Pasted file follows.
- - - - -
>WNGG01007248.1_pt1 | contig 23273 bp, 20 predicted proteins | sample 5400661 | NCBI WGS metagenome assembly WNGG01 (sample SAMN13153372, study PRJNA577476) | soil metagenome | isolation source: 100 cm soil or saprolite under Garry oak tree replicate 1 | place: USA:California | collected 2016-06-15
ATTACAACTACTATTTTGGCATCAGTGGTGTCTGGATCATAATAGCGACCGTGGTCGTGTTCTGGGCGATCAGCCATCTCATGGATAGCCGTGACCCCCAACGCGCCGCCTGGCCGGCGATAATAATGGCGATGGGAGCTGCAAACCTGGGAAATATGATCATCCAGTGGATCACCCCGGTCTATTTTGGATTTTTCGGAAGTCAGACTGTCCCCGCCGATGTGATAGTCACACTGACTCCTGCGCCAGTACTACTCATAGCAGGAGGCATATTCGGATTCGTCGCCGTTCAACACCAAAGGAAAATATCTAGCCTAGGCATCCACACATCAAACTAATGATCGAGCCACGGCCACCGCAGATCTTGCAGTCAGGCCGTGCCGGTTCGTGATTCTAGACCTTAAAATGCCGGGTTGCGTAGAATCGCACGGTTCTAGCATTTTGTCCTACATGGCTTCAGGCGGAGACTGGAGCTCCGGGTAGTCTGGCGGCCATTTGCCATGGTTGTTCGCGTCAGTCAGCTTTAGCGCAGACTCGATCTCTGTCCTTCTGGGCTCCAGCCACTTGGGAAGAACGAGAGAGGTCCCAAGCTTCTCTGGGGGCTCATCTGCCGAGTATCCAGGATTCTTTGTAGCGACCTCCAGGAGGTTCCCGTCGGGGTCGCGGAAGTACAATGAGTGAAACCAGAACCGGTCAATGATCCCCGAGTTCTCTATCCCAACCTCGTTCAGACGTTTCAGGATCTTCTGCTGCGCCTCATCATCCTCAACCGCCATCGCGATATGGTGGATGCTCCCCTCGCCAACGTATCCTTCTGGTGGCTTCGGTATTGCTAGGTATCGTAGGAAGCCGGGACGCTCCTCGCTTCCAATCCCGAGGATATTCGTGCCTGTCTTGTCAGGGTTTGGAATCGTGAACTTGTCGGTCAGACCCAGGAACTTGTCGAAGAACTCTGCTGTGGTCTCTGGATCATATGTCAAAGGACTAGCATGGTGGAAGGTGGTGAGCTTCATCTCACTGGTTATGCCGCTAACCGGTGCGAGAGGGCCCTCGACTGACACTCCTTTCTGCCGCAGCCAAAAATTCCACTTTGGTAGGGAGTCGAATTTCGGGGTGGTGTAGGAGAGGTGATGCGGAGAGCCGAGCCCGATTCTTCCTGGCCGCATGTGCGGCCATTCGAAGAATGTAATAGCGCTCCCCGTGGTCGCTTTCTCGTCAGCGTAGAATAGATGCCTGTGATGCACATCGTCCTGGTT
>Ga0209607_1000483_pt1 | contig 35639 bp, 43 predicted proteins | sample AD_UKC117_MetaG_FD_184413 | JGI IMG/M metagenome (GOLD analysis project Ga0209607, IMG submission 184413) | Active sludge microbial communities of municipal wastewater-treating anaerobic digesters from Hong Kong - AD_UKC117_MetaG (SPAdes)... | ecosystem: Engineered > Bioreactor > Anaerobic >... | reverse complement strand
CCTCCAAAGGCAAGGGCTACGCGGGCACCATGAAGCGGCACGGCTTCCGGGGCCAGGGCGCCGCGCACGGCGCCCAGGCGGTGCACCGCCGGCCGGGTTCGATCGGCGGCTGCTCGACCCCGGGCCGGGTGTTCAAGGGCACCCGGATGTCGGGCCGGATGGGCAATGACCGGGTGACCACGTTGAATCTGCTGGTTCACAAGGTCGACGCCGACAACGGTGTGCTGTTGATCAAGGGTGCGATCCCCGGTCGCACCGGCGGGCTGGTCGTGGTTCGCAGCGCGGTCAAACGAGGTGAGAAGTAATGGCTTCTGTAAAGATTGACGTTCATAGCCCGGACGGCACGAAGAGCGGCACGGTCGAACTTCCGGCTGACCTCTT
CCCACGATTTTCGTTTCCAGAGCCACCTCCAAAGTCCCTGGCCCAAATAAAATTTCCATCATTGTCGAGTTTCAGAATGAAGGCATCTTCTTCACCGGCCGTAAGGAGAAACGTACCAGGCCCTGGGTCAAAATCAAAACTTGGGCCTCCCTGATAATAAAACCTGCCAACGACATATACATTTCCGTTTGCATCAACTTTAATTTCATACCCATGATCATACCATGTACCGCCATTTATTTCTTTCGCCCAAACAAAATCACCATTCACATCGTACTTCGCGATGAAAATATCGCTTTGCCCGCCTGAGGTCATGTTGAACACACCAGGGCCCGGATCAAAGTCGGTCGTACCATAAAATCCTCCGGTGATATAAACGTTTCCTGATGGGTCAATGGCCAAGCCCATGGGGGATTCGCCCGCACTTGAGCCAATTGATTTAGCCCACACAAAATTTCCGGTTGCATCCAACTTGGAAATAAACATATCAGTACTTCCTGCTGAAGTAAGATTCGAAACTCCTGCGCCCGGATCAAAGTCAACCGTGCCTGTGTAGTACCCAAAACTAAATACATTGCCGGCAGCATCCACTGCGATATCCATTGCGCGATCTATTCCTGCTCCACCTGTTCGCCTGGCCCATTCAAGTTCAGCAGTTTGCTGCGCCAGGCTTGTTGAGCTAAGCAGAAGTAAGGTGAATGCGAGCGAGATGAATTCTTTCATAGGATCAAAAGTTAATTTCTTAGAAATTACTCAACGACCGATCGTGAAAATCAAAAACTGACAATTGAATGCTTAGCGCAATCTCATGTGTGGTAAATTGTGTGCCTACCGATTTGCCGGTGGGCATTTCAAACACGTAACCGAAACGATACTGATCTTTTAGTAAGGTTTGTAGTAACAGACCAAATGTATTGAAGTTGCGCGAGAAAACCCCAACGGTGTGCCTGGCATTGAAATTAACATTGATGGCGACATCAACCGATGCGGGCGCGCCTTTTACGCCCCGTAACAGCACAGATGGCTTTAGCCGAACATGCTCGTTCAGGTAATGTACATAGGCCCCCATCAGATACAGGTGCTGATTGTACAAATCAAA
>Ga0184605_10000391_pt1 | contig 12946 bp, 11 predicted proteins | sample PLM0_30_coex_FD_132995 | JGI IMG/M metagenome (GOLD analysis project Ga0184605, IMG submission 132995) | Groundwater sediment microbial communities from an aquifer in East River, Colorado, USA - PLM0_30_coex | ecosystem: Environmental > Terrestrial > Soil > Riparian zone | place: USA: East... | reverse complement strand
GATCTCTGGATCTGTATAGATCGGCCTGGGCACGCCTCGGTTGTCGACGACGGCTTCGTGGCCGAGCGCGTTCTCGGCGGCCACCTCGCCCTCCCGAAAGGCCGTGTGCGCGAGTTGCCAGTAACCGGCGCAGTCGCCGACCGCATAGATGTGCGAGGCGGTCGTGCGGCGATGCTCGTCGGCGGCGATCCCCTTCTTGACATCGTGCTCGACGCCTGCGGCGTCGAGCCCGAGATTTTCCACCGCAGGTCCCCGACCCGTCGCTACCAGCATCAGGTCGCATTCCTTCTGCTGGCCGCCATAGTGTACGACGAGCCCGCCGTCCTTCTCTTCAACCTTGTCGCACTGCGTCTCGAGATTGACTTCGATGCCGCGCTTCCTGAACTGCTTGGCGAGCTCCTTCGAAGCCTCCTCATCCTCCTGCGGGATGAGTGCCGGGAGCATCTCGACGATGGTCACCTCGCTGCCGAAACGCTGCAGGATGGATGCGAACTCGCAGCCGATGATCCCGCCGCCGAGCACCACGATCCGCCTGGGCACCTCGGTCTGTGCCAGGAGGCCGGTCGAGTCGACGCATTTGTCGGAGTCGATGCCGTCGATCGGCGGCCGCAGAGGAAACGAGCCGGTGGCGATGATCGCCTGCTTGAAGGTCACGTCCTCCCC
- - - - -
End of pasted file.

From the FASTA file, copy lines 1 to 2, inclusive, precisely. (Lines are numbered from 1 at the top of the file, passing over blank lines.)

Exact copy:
>WNGG01007248.1_pt1 | contig 23273 bp, 20 predicted proteins | sample 5400661 | NCBI WGS metagenome assembly WNGG01 (sample SAMN13153372, study PRJNA577476) | soil metagenome | isolation source: 100 cm soil or saprolite under Garry oak tree replicate 1 | place: USA:California | collected 2016-06-15
ATTACAACTACTATTTTGGCATCAGTGGTGTCTGGATCATAATAGCGACCGTGGTCGTGTTCTGGGCGATCAGCCATCTCATGGATAGCCGTGACCCCCAACGCGCCGCCTGGCCGGCGATAATAATGGCGATGGGAGCTGCAAACCTGGGAAATATGATCATCCAGTGGATCACCCCGGTCTATTTTGGATTTTTCGGAAGTCAGACTGTCCCCGCCGATGTGATAGTCACACTGACTCCTGCGCCAGTACTACTCATAGCAGGAGGCATATTCGGATTCGTCGCCGTTCAACACCAAAGGAAAATATCTAGCCTAGGCATCCACACATCAAACTAATGATCGAGCCACGGCCACCGCAGATCTTGCAGTCAGGCCGTGCCGGTTCGTGATTCTAGACCTTAAAATGCCGGGTTGCGTAGAATCGCACGGTTCTAGCATTTTGTCCTACATGGCTTCAGGCGGAGACTGGAGCTCCGGGTAGTCTGGCGGCCATTTGCCATGGTTGTTCGCGTCAGTCAGCTTTAGCGCAGACTCGATCTCTGTCCTTCTGGGCTCCAGCCACTTGGGAAGAACGAGAGAGGTCCCAAGCTTCTCTGGGGGCTCATCTGCCGAGTATCCAGGATTCTTTGTAGCGACCTCCAGGAGGTTCCCGTCGGGGTCGCGGAAGTACAATGAGTGAAACCAGAACCGGTCAATGATCCCCGAGTTCTCTATCCCAACCTCGTTCAGACGTTTCAGGATCTTCTGCTGCGCCTCATCATCCTCAACCGCCATCGCGATATGGTGGATGCTCCCCTCGCCAACGTATCCTTCTGGTGGCTTCGGTATTGCTAGGTATCGTAGGAAGCCGGGACGCTCCTCGCTTCCAATCCCGAGGATATTCGTGCCTGTCTTGTCAGGGTTTGGAATCGTGAACTTGTCGGTCAGACCCAGGAACTTGTCGAAGAACTCTGCTGTGGTCTCTGGATCATATGTCAAAGGACTAGCATGGTGGAAGGTGGTGAGCTTCATCTCACTGGTTATGCCGCTAACCGGTGCGAGAGGGCCCTCGACTGACACTCCTTTCTGCCGCAGCCAAAAATTCCACTTTGGTAGGGAGTCGAATTTCGGGGTGGTGTAGGAGAGGTGATGCGGAGAGCCGAGCCCGATTCTTCCTGGCCGCATGTGCGGCCATTCGAAGAATGTAATAGCGCTCCCCGTGGTCGCTTTCTCGTCAGCGTAGAATAGATGCCTGTGATGCACATCGTCCTGGTT